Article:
Published: 30th December 2021
Are you a Reformer?
One of the pleasures of the winter months in England is the enjoyment of the changing season. For many the idea of winter being pleasurable is an odd statement to make, and yet it is the season where nature seems to reset the clock. As December progresses the days get shorter, darker, colder and often wetter. Then it is the shortest day of the year, and soon, albeit slowly, the days unfold for a little longer.
The leaves are mostly off the trees with little bright colour left in gardens or hedgerow. Yet when one looks carefully there is still so much to see. Most of the flowers are small, often understated, but there are some plants that do want to shout about their ‘plumage’. As you can see from the picture, this wonderful heather has so much flower, so much colour, that it stood out as it cascaded over a wall. Little modestly here. As the sun was also shining, it stood out all the more. Whilst not in the picture, there was a bee or two chancing their wings, in the breeze, to check and see if it had been worth leaving their hive to forage.
The purple of this plant, as with the colour on the artist’s palette, is created by mixing red and blue. Or, as in the Insights Discovery palette, by the mixture of the two leading colours of Fiery Red and Cool Blue or Cool Blue and Fiery Red. A part of the Insights Discovery Wheel referred to as the Reformer, the use of reforming behaviour where thinking is dominant.
Perhaps a useful colour to use at this time of the year. As the final embers of the year are still warm, it is a great time to use that remaining glow to reflect on the year past. It is also the perfect time to start to consider what one might want to reform in the coming year, or years.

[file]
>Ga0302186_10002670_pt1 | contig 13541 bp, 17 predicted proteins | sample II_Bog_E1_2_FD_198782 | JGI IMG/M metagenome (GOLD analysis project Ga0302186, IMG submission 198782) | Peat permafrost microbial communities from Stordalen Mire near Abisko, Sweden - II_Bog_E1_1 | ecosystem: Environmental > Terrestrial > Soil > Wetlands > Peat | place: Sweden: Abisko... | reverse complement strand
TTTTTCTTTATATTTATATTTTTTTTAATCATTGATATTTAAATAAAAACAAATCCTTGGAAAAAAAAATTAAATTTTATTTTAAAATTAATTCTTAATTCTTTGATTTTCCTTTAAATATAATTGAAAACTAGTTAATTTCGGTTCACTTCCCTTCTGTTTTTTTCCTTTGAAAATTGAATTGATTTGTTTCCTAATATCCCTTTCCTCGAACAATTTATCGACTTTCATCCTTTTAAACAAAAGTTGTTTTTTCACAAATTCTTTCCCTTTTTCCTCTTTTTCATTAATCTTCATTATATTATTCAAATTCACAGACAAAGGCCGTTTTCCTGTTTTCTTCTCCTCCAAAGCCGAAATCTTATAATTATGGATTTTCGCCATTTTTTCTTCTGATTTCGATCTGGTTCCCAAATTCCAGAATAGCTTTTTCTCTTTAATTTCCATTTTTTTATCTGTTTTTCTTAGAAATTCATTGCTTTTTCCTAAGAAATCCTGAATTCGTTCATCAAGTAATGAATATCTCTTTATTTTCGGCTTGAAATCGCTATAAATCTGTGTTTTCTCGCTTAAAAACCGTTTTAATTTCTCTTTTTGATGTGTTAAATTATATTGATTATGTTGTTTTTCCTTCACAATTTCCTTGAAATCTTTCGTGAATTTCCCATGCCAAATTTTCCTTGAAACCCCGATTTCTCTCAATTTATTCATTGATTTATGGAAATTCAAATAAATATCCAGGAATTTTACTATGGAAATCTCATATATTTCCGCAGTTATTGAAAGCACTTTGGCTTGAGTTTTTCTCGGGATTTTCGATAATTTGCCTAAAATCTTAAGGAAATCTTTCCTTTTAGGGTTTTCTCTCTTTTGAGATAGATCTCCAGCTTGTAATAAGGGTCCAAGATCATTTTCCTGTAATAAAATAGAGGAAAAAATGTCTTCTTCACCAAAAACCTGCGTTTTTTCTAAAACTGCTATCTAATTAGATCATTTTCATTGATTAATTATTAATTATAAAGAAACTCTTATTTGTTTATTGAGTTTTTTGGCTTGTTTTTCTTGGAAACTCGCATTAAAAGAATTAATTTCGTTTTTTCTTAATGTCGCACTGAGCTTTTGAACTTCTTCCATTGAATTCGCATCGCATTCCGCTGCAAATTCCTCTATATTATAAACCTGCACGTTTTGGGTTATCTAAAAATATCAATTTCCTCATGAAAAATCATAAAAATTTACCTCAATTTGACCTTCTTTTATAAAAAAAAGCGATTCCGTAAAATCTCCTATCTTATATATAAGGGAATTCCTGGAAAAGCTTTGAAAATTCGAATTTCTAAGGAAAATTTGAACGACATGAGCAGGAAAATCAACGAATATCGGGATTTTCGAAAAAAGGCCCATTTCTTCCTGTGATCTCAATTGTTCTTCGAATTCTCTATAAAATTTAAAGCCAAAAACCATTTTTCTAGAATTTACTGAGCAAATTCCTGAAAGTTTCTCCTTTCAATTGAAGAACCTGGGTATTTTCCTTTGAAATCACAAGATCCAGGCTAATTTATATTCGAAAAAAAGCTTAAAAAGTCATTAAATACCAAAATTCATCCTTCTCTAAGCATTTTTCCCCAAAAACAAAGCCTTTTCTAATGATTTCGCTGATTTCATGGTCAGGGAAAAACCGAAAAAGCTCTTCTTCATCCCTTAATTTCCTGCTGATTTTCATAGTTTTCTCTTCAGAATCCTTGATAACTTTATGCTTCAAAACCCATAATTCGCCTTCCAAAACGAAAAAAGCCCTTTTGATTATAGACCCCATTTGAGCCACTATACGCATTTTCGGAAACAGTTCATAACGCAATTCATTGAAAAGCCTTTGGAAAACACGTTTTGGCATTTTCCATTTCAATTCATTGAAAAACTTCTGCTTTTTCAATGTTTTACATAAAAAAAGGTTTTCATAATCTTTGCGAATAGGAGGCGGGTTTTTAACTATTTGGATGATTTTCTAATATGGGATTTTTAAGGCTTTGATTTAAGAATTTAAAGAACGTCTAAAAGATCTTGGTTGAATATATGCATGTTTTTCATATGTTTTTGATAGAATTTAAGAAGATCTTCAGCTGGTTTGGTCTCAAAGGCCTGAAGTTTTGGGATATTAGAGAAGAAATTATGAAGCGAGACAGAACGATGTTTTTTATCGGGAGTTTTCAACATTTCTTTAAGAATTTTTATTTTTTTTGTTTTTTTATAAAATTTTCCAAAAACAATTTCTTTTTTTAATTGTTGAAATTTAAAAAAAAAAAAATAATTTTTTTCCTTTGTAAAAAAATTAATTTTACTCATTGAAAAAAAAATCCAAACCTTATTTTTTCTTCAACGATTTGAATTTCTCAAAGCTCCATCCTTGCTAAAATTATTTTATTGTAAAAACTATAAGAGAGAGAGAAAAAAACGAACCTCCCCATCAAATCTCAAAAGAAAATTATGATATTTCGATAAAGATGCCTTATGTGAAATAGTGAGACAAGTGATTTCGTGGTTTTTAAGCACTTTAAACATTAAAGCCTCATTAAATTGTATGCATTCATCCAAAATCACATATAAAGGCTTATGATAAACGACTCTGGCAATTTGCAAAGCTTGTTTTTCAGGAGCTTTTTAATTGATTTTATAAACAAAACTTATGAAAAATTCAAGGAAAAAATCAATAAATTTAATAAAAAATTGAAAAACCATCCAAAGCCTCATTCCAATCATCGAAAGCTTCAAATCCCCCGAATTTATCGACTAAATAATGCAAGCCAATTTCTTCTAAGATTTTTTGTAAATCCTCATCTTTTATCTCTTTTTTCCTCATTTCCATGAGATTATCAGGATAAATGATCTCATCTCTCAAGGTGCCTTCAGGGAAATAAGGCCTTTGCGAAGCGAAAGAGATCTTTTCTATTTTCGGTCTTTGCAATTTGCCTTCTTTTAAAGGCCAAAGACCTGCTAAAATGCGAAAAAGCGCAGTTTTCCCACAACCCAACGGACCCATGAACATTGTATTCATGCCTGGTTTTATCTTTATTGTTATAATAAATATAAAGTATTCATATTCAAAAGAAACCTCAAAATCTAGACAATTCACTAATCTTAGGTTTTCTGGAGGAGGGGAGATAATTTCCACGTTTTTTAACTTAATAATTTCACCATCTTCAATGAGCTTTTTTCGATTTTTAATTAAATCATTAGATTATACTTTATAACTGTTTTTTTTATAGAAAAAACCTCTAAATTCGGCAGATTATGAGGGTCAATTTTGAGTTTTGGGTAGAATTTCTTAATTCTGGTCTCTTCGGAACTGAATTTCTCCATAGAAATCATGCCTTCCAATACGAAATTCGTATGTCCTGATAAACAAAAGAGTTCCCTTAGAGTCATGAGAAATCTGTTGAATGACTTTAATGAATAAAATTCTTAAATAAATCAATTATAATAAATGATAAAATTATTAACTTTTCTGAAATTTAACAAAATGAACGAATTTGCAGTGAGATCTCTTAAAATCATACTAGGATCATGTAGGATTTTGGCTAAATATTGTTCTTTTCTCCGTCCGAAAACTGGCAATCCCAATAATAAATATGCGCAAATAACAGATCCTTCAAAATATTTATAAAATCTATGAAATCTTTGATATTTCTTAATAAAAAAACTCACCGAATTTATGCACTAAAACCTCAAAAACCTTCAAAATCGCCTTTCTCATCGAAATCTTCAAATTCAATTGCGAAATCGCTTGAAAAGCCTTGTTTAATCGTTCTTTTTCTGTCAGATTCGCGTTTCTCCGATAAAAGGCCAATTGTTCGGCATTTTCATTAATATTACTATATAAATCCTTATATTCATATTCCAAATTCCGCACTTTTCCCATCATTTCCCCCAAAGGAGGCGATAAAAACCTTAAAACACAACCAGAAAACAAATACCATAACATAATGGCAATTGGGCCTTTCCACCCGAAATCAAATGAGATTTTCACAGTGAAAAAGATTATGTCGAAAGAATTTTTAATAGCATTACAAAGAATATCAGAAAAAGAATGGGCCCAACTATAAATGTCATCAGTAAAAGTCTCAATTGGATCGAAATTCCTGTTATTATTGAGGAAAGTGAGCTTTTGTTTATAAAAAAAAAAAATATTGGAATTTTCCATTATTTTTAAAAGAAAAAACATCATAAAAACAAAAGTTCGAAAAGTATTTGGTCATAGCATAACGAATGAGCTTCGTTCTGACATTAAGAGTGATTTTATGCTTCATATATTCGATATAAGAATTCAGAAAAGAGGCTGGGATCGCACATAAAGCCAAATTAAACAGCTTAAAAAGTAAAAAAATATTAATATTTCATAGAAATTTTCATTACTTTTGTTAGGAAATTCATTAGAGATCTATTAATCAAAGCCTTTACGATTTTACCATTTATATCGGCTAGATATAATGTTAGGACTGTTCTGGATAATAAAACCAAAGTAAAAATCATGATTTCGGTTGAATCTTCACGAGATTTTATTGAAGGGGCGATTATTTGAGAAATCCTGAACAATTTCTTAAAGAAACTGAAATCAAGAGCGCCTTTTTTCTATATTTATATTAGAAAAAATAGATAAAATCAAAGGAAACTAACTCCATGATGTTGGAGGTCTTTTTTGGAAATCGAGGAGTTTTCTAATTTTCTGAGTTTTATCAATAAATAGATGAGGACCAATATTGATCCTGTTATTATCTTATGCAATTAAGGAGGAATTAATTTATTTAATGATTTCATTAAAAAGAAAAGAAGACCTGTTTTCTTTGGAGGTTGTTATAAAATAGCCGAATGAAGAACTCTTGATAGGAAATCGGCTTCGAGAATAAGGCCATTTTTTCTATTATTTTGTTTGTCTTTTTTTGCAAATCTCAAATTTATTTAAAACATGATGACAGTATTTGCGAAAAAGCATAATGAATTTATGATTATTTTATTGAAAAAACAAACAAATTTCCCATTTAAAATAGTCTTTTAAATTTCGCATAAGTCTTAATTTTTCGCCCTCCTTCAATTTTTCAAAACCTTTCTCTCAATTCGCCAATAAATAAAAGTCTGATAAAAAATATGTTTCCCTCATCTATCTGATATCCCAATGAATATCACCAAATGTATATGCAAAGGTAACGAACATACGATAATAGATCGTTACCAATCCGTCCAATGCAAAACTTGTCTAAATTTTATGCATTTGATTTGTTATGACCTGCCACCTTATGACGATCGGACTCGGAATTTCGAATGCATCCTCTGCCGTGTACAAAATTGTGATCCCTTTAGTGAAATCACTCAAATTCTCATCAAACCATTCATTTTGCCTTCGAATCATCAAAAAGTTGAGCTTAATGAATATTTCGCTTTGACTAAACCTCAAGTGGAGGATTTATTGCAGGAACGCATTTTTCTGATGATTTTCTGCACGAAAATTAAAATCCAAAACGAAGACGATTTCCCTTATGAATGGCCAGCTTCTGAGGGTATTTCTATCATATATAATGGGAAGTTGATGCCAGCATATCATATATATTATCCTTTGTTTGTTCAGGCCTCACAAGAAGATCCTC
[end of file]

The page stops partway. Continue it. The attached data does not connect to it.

Reforming is all about making positive changes. Whilst any time of the year is a good time to make changes, the end of one year and the start of the next is indeed a perfect time. It is also important to hold fast, staying strong on what matters to you – after you have considered if change is needed. And as the dominance of thinking is the preference of the reformer, sometimes being a less impassioned can be useful.
A question I shall be using, and one I have shared with many people, is:
‘What lessons has Covid taught over the past year (and more)?’ And vitally: ‘How can those lessons be used?’
I have heard many people talking about being glad when things are ‘back to normal’. I have observed before that ‘normal’ got us in this mess. I rarely go back as I am all too keen to move forward.
Like most of us, my plate is full of things to do. If there is more that I want to start, or do more of, I must reduce or stop something else. Simple. Not easy.
But isn’t that one of the joys, luxuries – making choices, making decisions? If you are reading this you are probably blessed to live in a part of the world where there are choices that can be made, and the freedom to make those choices.
Much has been shared in the media about mental health, mindfulness, wellbeing, the simplicity of taking time to breath in a more conscious way…even for a few minutes every day.
Is now a good time to take a few minutes to breath in a conscious way, to stop, and then make a few notes of what is really important for you to action over the coming year? If not now, when is a good time?
I usually take a decent amount of time to do this fully, the benefits always outweight the time it takes. Perhaps make a diary appointment with yourself to do this fully too - if it were a client you would make the time!
You and the people you care about are truly worth it. It needn’t take long. And as a dear departed friend of mine used to remind me:
‘Peter, perfection is the enemy of good!’
My best wishes for the opportunities you create, and take, in the new year,
PS. If you think I can help do get in touch.